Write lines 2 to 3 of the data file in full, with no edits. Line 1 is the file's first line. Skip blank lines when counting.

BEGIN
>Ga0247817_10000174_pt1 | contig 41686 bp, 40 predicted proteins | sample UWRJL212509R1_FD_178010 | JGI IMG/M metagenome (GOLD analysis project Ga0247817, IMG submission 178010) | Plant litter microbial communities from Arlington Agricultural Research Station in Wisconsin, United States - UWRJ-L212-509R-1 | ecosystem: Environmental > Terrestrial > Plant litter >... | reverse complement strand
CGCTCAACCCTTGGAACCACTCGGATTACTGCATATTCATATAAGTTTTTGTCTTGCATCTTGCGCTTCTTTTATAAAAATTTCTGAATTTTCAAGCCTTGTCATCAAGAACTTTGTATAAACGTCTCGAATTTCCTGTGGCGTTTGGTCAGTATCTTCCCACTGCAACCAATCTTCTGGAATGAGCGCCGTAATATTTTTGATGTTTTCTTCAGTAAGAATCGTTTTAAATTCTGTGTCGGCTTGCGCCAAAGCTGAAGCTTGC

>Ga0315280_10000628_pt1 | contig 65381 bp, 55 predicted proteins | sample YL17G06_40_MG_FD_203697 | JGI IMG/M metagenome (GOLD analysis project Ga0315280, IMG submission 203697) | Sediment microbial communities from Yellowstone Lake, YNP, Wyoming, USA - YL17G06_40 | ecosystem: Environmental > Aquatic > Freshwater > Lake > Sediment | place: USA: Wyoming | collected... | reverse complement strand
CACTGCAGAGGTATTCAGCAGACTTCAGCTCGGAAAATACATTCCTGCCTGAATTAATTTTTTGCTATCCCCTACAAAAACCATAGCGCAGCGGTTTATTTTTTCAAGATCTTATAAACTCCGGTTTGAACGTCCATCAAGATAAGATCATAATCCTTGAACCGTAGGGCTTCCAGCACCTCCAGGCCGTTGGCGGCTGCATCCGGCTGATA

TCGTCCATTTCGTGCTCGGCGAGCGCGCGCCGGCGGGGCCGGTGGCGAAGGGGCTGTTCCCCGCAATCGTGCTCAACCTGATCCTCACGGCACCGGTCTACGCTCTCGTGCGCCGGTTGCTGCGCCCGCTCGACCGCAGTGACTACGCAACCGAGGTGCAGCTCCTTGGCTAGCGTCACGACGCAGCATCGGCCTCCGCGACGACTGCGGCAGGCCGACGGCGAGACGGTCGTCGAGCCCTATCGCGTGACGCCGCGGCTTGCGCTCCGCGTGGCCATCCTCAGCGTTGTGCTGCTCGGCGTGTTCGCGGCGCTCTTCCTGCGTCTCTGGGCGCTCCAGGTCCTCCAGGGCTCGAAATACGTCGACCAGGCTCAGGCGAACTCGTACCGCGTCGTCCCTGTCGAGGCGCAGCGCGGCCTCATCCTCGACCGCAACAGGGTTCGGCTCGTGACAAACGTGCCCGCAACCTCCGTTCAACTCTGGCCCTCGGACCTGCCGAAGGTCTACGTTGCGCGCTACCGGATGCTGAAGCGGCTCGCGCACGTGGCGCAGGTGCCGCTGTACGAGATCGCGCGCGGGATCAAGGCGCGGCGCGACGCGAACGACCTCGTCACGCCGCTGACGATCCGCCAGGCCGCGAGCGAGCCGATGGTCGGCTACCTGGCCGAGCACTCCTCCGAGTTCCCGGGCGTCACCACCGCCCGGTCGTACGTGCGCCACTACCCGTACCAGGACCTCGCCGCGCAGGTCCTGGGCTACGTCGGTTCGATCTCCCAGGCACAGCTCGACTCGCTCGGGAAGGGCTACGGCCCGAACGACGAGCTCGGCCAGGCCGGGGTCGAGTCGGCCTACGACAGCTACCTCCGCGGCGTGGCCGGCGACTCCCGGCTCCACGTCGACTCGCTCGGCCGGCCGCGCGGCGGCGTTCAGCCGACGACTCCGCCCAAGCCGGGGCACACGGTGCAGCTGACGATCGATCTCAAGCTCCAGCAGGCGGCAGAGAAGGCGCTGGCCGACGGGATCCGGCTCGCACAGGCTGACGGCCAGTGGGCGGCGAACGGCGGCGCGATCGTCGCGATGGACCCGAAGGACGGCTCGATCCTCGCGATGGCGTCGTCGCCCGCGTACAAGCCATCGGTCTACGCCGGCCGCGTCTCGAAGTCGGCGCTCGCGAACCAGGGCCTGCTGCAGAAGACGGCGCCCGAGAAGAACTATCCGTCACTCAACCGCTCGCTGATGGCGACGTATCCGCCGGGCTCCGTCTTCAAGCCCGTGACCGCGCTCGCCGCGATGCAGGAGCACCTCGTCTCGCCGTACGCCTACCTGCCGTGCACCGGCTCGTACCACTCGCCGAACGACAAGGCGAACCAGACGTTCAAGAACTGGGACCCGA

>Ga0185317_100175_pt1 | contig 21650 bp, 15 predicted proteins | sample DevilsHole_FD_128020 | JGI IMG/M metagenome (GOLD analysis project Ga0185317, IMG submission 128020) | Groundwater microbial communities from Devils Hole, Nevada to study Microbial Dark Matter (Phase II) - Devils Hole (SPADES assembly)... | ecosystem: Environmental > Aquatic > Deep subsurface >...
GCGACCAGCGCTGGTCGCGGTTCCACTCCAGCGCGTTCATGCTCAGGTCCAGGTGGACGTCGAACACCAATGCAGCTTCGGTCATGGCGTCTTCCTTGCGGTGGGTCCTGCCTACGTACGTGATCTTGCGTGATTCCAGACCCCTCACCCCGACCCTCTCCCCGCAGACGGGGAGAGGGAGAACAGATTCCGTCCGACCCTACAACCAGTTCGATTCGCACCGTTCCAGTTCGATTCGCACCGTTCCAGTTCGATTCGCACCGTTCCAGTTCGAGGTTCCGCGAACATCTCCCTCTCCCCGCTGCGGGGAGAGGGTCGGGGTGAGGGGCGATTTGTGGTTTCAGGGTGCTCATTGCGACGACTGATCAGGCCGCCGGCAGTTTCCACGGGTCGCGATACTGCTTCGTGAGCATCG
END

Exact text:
CGCTCAACCCTTGGAACCACTCGGATTACTGCATATTCATATAAGTTTTTGTCTTGCATCTTGCGCTTCTTTTATAAAAATTTCTGAATTTTCAAGCCTTGTCATCAAGAACTTTGTATAAACGTCTCGAATTTCCTGTGGCGTTTGGTCAGTATCTTCCCACTGCAACCAATCTTCTGGAATGAGCGCCGTAATATTTTTGATGTTTTCTTCAGTAAGAATCGTTTTAAATTCTGTGTCGGCTTGCGCCAAAGCTGAAGCTTGC

>Ga0315280_10000628_pt1 | contig 65381 bp, 55 predicted proteins | sample YL17G06_40_MG_FD_203697 | JGI IMG/M metagenome (GOLD analysis project Ga0315280, IMG submission 203697) | Sediment microbial communities from Yellowstone Lake, YNP, Wyoming, USA - YL17G06_40 | ecosystem: Environmental > Aquatic > Freshwater > Lake > Sediment | place: USA: Wyoming | collected... | reverse complement strand